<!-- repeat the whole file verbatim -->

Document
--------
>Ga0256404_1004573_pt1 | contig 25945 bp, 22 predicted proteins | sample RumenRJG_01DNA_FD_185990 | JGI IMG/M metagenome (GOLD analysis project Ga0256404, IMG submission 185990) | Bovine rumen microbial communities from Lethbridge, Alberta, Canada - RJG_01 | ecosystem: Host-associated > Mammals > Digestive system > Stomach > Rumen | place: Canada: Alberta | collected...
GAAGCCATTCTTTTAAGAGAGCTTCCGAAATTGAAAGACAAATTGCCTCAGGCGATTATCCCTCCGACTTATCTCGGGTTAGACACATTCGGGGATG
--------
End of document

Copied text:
>Ga0256404_1004573_pt1 | contig 25945 bp, 22 predicted proteins | sample RumenRJG_01DNA_FD_185990 | JGI IMG/M metagenome (GOLD analysis project Ga0256404, IMG submission 185990) | Bovine rumen microbial communities from Lethbridge, Alberta, Canada - RJG_01 | ecosystem: Host-associated > Mammals > Digestive system > Stomach > Rumen | place: Canada: Alberta | collected...
GAAGCCATTCTTTTAAGAGAGCTTCCGAAATTGAAAGACAAATTGCCTCAGGCGATTATCCCTCCGACTTATCTCGGGTTAGACACATTCGGGGATG